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Nagel J.A.,University of Arizona | Temyanko V.,University of Arizona | Dobler J.,ITT Geospatial Systems | Dianov E.M.,Fiber Optics Research Center | And 4 more authors.
IEEE Photonics Technology Letters | Year: 2011

A high-power narrow-linewidth continuous-wave (CW) Raman fiber amplifier at 1.27 μm is demonstrated for remote sensing measurements of atmospheric oxygen O2. The amplifier uses phosphosilicate fiber in both a standard single-mode design and with the core size varying in the longitudinal direction for stimulated Brillouin scattering (SBS) suppression. The highest reported power level at this wavelength to date, a total peak power of 3 W, has been achieved for online (2.4 W) and offline (580 mW) spectroscopic measurements, in agreement with theoretical predictions. Additionally, it is shown that when 60-kHz sinusoidal amplitude modulation is applied to the amplifier seed signal, the modulated wave form is preserved at the amplifier output with 1.8 W total average power being obtained. © 2006 IEEE. Source

Whitman T.,ITT Geospatial Systems
Proceedings of SPIE - The International Society for Optical Engineering | Year: 2010

The James Webb Space Telescope (JWST) requires cryogenic testing of a critical stray light path, named as the Rogue Path. Although blockage of this path is verified during fabrication and assembly of JWST, simple small light sources added to the test configuration provide an opportunity to check for successful blockage at the system level in the cryogenic environment. Although the test occurs in the largest environmental chamber at the NASA Johnson Space Center, the size of the chamber challenges this test by placing the origin of the Rogue Path within the collimated beam of the telescope. The design of the test overcomes this challenge with sufficient signal to noise ratio and without interference with the optical test of the system. © 2010 SPIE. Source

Brunton S.L.,Princeton University | Rowley C.W.,Princeton University | Kulkarni S.R.,Princeton University | Clarkson C.,ITT Geospatial Systems
IEEE Transactions on Power Electronics | Year: 2010

This study develops a maximum power point tracking algorithm that optimizes solar array performance and adapts to rapidly varying irradiance conditions. In particular, a novel extremum seeking (ES) controller that utilizes the natural inverter ripple is designed and tested on a simulated solar array with a grid-tied inverter. The new algorithm is benchmarked against the perturb and observe (PO) method using high-variance irradiance data gathered on a rooftop array experiment in Princeton, NJ. The ES controller achieves efficiencies exceeding 99% with transient rise-time to the maximum power point of less than 0.1 s. It is shown that voltage control is more stable than current control and allows for accurate tracking of faster irradiance transients. The limitations of current control are demonstrated in an example. Finally, the effect of capacitor size on the performance of ripple-based ES control is investigated. © 2010 IEEE. Source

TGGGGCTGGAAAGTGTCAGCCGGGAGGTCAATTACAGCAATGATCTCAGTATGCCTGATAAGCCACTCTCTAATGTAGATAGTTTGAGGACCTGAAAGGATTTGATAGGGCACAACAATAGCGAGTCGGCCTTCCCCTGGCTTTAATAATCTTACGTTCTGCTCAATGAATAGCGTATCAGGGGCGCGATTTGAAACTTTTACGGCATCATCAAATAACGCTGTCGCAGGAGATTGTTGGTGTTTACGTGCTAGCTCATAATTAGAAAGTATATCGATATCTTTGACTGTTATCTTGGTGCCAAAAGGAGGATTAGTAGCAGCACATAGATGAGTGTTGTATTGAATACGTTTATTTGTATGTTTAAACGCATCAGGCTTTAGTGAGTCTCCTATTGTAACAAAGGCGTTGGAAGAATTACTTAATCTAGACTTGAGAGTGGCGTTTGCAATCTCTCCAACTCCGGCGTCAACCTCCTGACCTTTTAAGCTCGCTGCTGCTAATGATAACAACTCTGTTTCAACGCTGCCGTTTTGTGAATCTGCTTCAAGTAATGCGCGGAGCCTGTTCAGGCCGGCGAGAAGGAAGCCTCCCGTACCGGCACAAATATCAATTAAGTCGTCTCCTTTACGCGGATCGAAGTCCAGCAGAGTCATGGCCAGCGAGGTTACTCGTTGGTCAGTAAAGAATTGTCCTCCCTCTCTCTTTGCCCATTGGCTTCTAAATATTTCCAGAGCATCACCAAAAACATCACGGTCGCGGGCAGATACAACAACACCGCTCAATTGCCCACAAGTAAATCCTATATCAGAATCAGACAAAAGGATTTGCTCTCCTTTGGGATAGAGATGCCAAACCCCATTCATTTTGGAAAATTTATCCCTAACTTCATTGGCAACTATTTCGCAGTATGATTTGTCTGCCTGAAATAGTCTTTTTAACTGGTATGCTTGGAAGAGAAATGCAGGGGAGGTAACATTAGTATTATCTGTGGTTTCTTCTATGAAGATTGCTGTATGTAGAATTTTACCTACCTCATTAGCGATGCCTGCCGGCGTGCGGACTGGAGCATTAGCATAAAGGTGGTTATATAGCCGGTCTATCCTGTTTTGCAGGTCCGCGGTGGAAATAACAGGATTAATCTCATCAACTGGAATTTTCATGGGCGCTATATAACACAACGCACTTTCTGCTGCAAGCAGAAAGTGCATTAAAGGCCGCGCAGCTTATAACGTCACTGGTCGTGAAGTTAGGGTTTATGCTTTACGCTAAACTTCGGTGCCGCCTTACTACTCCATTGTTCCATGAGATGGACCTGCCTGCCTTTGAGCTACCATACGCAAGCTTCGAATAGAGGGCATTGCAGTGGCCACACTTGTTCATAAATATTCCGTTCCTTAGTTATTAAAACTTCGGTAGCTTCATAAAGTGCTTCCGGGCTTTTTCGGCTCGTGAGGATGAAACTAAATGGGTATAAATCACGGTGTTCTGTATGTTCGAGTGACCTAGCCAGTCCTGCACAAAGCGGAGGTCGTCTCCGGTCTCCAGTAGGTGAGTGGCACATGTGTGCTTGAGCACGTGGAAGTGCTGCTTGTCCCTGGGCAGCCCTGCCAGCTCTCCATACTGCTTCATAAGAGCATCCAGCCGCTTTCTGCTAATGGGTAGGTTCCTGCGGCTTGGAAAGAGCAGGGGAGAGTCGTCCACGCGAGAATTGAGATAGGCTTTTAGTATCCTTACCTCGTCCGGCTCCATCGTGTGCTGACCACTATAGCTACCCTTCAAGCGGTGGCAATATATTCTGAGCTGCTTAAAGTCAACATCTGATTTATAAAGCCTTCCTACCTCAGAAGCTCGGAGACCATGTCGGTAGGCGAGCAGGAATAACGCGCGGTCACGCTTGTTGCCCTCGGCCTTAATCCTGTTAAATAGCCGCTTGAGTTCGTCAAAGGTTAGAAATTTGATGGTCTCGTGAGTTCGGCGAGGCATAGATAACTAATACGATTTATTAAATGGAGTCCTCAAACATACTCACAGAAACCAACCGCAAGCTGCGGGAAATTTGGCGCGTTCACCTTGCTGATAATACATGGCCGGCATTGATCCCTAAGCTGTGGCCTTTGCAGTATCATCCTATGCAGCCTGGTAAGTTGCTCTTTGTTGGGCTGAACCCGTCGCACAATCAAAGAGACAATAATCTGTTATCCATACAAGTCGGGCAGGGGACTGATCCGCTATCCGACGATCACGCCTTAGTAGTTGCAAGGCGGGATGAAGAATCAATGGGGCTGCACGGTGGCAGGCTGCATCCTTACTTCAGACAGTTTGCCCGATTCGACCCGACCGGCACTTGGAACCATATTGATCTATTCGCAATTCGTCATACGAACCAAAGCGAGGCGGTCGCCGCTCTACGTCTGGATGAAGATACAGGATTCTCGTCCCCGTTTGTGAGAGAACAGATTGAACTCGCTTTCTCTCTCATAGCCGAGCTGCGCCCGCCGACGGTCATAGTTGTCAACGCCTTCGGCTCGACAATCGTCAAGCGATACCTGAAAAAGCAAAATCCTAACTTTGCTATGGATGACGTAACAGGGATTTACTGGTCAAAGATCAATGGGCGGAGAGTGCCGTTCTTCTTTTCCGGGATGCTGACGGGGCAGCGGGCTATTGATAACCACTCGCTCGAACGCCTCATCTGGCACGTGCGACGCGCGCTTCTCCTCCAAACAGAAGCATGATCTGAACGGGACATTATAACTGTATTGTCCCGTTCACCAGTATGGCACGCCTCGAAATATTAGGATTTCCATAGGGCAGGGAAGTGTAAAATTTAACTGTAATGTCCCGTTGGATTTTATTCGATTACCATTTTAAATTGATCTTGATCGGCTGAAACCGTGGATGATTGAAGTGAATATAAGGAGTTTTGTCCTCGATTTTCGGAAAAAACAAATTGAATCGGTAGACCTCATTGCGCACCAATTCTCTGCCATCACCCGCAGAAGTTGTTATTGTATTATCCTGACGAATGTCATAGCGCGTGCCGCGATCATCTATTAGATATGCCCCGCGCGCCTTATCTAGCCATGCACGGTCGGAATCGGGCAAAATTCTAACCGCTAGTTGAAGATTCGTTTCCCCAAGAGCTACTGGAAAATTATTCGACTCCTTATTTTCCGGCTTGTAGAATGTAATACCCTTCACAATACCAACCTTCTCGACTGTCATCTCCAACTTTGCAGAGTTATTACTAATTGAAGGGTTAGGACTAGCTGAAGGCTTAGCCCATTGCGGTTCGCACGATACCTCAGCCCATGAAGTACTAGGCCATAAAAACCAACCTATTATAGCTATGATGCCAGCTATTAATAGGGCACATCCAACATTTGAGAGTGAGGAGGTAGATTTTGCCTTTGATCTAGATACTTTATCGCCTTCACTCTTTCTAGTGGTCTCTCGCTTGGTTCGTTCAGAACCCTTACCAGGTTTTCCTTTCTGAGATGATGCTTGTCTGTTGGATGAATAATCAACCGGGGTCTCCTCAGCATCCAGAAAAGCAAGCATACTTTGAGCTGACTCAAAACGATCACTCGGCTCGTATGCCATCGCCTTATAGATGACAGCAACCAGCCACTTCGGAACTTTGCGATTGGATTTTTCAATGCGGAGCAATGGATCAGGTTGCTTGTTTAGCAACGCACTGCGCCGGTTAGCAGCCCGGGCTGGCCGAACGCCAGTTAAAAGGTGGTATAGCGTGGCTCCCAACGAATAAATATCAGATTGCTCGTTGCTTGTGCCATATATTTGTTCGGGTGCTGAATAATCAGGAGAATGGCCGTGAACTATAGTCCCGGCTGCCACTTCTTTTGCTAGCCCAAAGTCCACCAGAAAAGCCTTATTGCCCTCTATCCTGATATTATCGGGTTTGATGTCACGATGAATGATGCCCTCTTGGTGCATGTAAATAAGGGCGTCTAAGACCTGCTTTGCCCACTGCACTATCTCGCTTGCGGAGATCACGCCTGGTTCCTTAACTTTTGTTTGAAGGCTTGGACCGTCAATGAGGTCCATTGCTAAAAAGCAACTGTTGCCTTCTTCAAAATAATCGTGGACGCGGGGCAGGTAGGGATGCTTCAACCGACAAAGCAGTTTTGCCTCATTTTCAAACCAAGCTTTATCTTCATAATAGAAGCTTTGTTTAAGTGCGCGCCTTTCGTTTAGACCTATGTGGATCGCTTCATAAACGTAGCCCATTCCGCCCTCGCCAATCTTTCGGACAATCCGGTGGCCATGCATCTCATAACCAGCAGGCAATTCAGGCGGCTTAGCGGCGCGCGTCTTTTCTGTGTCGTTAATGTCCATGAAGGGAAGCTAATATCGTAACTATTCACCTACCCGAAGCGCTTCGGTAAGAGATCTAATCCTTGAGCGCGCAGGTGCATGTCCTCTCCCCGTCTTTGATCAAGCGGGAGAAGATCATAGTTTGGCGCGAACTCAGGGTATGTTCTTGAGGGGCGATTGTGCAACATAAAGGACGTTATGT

Ramsey P.G.,ITT Geospatial Systems | Swanson K.S.,ITT Geospatial Systems
Cryogenics | Year: 2012

The Advanced Baseline Imager (ABI) is a prime payload for the GOES-R (Geostationary Operational Environmental Spacecraft) series of meteorological satellites. Focal plane temperature control is provided by a two-stage cryocooler based on the NGAS HEC (Northrop Grumman Aerospace Systems High Efficiency Cryocooler) design. To demonstrate the long-term operation of this cooler, a dedicated life test is being performed. The life test cooler is close to the flight design, differing only in minor details of the cold head structure. The test concept simulates continuous operation the cooler at flight like conditions. Long term testing started on 12 June 2009, and has continued to this date. Test performance and anomalies are discussed. © 2012 Elsevier Ltd. All rights reserved. Source

Hart B.T.,ITT Geospatial Systems
Optical Engineering | Year: 2011

A choice of methods exists for determining the variability of an averaged wavefront measurement. Pixel-by-pixel standard deviation (SD) maps provide a spatial description of the variability as well as a scalar magnitude. An efficient algorithm for computing SD maps as measurements occur is given. Results for simulated and experimental wave-front maps are shown. Plots of the average SD as a measurement progresses can be used to characterize a test system and determine the minimum number of measurements required for acceptable results. © 2011 Society of Photo-Optical Instrumentation Engineers (SPIE). Source

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